Walt Disney’s Comics and Stories by Carl Barks No. 16

Walt Disney’s Comics and Stories by Carl Barks No. 16
Walt Disney Comics and Stories by Carl Barks vol 16 review
  • Contains adult content?: no
  • Does this pass the Bechdel test?: no
  • Positive minority portrayal?: no
  • CATEGORIES: All-Ages, Humour

By 1948 the editors of Walt Disney’s Comics and Stories recognised Carl Barks as their premier contributor, yet despite Barks’ ten page duck stories leading off the comic, Walt Kelly was consistently preferred as the man to produce a cover gag featuring the same characters. It took until 1948 before Barks was considered capable of stepping up, and then only sporadically. An article spotlights his first four commissions.

The strips reprinted here originally graced issues of Walt Disney’s Comics and Stories in the final six months of 1949. Barks was in his groove, and all are brilliantly drawn and gag-packed, although the opener has what was at this stage in his career, a rather predictable ending. That story was Barks’ comment on superhero comics. Donald objects to his nephews wasting time reading about the exploits of Super Snooper, before briefly becoming super-powered himself. In 1992 Don Rosa produced a sequel that actually tops Barks by virtue of a more inventive plot (it’s found in Treasure Under Glass). In 1949 there were laughs enough to be had just by showing Donald enacting super feats.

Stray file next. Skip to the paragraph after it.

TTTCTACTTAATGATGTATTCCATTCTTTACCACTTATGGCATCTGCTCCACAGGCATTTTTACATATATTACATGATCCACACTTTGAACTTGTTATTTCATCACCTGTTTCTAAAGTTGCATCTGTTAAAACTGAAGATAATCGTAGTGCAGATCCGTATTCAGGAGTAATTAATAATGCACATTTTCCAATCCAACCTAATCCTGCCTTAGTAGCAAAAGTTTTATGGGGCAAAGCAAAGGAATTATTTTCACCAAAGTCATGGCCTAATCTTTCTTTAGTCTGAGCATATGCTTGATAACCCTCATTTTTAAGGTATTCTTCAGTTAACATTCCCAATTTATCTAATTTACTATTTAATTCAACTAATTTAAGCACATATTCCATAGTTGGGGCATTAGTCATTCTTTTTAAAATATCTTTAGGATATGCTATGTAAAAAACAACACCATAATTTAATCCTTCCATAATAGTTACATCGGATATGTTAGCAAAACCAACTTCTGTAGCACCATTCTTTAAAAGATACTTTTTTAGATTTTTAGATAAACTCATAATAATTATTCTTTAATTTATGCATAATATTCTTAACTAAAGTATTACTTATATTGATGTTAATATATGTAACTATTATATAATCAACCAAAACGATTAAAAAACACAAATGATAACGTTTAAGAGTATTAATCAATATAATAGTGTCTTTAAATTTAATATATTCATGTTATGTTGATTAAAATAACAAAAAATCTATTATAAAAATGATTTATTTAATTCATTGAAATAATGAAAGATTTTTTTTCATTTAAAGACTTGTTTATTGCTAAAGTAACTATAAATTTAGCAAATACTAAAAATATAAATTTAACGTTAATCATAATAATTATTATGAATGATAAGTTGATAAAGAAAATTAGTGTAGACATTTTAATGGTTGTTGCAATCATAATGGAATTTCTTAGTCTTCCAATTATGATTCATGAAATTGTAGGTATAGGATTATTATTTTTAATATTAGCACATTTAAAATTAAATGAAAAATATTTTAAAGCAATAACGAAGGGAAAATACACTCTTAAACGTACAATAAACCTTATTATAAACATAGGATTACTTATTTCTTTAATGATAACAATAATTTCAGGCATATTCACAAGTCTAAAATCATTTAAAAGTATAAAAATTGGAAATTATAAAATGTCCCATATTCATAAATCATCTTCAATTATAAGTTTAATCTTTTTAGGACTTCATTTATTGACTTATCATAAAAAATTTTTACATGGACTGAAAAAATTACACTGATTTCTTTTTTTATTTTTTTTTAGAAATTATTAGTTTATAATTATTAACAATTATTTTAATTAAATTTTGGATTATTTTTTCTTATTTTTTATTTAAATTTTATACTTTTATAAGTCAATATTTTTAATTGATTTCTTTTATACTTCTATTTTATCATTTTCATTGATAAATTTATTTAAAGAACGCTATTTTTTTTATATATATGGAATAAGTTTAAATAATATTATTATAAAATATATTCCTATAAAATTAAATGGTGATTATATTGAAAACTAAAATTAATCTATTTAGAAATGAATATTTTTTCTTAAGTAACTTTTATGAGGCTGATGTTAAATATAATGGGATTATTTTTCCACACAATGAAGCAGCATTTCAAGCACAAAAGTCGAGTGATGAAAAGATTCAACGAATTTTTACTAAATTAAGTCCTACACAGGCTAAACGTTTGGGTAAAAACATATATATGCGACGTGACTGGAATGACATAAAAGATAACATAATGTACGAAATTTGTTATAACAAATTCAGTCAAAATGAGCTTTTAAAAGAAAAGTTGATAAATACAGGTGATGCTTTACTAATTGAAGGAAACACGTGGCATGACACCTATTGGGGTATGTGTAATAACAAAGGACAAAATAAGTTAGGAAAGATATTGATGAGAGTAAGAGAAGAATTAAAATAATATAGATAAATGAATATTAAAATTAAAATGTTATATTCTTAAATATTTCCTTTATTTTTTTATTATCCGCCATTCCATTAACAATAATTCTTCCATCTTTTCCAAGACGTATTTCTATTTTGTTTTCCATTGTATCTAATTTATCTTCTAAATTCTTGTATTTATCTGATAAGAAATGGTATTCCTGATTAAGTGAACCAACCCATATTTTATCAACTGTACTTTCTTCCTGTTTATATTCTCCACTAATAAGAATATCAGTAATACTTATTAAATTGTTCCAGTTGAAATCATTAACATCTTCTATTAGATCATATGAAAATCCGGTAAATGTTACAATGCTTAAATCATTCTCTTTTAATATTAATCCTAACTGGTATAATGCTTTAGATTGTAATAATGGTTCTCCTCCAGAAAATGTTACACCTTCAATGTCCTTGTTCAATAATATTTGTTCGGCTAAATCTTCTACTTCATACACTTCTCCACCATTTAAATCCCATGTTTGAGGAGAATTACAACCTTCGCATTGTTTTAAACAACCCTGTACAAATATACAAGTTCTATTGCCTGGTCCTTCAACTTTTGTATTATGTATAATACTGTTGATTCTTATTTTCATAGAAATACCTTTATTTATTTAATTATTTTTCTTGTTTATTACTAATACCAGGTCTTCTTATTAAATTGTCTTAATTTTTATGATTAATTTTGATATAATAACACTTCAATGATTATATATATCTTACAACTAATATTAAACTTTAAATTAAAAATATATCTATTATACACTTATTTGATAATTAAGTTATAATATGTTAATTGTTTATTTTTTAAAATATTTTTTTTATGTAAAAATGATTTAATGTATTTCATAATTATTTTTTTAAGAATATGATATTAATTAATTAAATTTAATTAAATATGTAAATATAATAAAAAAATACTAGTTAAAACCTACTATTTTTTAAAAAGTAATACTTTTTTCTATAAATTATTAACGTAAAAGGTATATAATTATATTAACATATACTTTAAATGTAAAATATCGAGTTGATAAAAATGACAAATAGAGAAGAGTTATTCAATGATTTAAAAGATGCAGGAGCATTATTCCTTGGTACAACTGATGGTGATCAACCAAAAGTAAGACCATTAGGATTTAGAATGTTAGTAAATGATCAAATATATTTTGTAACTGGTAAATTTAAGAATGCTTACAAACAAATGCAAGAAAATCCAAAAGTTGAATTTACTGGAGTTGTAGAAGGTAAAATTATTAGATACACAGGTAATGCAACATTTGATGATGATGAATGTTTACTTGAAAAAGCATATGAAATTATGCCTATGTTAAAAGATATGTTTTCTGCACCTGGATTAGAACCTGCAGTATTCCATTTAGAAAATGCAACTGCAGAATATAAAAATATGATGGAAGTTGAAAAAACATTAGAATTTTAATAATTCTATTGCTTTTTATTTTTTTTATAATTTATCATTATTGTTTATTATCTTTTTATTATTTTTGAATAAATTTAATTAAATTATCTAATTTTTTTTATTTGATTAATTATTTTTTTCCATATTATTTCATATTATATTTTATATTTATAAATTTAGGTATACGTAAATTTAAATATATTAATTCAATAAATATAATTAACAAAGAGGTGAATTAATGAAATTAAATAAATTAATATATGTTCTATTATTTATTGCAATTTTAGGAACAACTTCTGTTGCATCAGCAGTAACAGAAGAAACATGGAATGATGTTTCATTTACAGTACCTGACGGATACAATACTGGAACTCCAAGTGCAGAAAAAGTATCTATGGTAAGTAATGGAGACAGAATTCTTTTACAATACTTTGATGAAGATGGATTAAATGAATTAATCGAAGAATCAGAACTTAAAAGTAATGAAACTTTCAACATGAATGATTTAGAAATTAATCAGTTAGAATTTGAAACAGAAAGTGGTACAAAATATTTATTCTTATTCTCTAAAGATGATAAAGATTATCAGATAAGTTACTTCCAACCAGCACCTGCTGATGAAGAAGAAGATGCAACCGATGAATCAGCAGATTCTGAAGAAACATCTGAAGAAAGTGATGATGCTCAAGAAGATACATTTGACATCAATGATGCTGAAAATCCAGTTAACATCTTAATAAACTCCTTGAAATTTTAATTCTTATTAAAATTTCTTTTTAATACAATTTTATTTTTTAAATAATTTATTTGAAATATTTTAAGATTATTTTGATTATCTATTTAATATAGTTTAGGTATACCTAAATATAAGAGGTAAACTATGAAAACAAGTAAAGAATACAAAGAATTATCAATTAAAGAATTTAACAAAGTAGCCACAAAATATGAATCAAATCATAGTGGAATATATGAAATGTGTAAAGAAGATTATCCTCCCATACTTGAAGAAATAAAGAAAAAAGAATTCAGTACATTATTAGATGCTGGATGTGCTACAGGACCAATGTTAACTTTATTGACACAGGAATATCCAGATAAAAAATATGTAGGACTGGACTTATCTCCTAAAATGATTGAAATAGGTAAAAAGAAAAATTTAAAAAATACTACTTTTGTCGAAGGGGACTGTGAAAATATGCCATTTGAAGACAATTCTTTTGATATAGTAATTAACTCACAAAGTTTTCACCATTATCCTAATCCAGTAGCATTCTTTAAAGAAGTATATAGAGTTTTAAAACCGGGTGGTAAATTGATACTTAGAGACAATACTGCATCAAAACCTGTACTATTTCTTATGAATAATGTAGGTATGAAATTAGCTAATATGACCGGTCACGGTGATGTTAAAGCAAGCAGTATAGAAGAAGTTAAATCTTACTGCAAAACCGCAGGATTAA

Donald’s rivalry with Gladstone manifests again in the two final stories, one in which Gladstone is the park ranger with bears on the loose. Slightly better is Daisy breaking up with Donald again and throwing his love letters after him as she evicts him. Reading through them again, Donald is embarrassed by their saccharine tone, and if there’s one person he wouldn’t want seeing them it’s Gladstone. Doh! Barks delivers a desperate pillar to post chase with a satisfactory ending.

There’s always a sense of unease when other animals intrude into the ducks’ world, particularly in the form of food. One story is set around the idea that frog legs are a delicacy, and there’s even a brief mention of cannibalism, an odd intrusion in a Disney comic anyway. It takes a fine twist into unpredictable territory, as does the remaining story in which Huey, Dewey and Louie go water divining. Barks has fun with Donald sabotaging their enthusiasm before becoming a believer.